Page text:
Culture: The Art and Alchemy of Turning Kipple into Non-Kipple; Visual Arts It's Curtains for Periscope, Birmingham's Only Experimental Exhibition Space Run by and for Artists, Writes Ros Dodd

The Birmingham Post (England), November 27, 2007 | Go to article overview

Culture: The Art and Alchemy of Turning Kipple into Non-Kipple; Visual Arts It's Curtains for Periscope, Birmingham's Only Experimental Exhibition Space Run by and for Artists, Writes Ros Dodd


Byline: Ros Dodd

It might be next season's "must-have" bathroom accessory - a tassel-effect shower curtain in canary yellow.

It is indeed a shower curtain, but on closer inspection you discover it's made out of 30 pairs of domestic rubber gloves machine-sewn together and that it's a piece of art work rather than a trendy retail item.

The young, emerging Birmingham-based artist behind the creation is Emma Bowen, who specialises in using everyday objects - from crayons and cotton buds to brooms and carpet - in her sculptures and installations.

Much of her work is site-specific, which often requires the finished product to be completed in a short space of time. Her first solo exhibition, to be staged in Birmingham next month, will be the culmination of research undertaken during a month-long residency at Lee Bank Business Centre in Holloway Head, talking to the people who run more than 30 companies based there.

The centre is also the home of Birmingham Artists, whose Periscope project space will stage 25-year-old Emma's exhibition from December 13 to 15.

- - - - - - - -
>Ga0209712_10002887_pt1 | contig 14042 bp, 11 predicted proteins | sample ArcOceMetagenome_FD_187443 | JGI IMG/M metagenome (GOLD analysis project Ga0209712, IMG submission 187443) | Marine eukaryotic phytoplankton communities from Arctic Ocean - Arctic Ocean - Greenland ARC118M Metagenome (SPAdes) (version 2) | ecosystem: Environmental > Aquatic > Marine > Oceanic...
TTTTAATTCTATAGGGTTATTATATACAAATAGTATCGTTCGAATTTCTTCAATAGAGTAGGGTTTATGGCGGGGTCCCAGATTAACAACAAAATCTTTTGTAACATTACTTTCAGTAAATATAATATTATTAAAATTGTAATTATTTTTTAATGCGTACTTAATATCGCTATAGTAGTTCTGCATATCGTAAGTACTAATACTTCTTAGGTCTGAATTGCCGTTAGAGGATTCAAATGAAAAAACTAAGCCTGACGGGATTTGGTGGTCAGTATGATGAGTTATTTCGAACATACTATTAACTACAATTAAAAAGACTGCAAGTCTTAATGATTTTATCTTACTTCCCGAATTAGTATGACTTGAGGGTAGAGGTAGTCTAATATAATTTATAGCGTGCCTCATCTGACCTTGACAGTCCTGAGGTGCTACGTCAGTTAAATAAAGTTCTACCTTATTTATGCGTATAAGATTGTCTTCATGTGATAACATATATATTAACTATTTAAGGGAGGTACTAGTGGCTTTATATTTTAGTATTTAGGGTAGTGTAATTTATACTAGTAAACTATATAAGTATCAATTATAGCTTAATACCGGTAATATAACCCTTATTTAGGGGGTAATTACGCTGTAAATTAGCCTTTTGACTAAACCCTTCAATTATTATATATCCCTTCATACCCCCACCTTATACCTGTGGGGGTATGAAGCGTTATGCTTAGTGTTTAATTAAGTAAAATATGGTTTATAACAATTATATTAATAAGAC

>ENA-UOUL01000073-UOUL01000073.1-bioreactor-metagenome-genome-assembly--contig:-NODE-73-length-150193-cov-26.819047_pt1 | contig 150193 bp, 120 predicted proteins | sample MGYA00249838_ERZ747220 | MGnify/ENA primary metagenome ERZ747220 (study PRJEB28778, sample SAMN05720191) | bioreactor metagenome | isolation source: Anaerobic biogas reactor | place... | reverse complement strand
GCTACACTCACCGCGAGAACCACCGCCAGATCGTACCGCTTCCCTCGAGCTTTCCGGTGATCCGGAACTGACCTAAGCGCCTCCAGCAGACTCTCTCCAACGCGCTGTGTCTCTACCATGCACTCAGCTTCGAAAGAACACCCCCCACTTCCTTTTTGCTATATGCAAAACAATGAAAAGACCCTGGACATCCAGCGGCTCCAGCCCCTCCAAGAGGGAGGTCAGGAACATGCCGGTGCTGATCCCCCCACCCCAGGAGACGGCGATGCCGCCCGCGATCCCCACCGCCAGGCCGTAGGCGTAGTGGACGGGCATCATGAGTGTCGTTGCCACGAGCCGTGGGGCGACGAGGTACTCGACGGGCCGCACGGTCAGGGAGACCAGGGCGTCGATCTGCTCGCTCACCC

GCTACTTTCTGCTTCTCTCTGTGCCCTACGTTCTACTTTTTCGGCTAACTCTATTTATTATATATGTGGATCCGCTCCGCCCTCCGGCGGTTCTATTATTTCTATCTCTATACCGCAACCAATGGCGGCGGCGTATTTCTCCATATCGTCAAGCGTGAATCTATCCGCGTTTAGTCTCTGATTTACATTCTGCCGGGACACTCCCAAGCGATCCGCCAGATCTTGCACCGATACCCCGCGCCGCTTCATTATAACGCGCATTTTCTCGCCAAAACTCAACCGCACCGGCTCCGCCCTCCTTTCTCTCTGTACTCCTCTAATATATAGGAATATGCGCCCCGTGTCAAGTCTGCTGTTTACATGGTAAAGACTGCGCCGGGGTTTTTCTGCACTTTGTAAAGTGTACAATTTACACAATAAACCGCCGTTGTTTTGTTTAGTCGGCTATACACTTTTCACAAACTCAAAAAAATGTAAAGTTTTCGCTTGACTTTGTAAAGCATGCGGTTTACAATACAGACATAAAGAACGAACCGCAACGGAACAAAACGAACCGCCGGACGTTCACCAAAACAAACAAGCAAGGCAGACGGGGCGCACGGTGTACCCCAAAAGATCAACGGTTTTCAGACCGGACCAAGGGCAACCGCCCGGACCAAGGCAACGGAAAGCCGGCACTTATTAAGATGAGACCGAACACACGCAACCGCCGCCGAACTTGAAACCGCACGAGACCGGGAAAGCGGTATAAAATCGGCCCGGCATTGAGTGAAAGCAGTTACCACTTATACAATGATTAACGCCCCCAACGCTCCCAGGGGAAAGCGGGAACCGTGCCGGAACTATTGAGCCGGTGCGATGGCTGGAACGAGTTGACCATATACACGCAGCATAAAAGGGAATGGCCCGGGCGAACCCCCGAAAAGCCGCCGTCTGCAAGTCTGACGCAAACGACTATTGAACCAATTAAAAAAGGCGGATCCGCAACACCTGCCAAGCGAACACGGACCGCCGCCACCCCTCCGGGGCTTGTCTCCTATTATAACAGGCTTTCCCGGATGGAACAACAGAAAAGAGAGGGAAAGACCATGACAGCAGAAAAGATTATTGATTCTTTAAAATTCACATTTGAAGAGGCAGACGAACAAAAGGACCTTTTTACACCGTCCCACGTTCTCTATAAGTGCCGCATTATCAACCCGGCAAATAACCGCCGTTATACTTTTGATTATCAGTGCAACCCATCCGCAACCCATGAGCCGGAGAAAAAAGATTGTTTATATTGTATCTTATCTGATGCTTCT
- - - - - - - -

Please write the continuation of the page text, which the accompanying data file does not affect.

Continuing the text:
"I'm really interested in the business centre because although it's a communal building it has a feeling of being closed off," she says.

"I'm fascinated by its corridors, which always seem very quiet, but off which are intriguing hubs of activity. Many of the business units have sub-units within them, such as Birmingham Artists, which has studios, Periscope and the region's only print workshop for artists.

"So my idea for this exhibition is to investigate those spaces. I'm going to spend time in the building meeting people who work there and finding out what really goes on behind closed doors. The installation I make will be a response to how the building and the spaces within it work."

Emma, who graduated from Central St Martins College of Art & Design in London two years ago, is the kind of young artist Periscope was set up to help, as there is a dearth of space in Birmingham and the West Midlands for artists to practise.

Yet the three-year project, which is in its final year, was threatened with collapse when Birmingham City Council announced in June it was withdrawing its pounds 50,000 a year grant to Birmingham Artists with less than a month's notice after 21 years.

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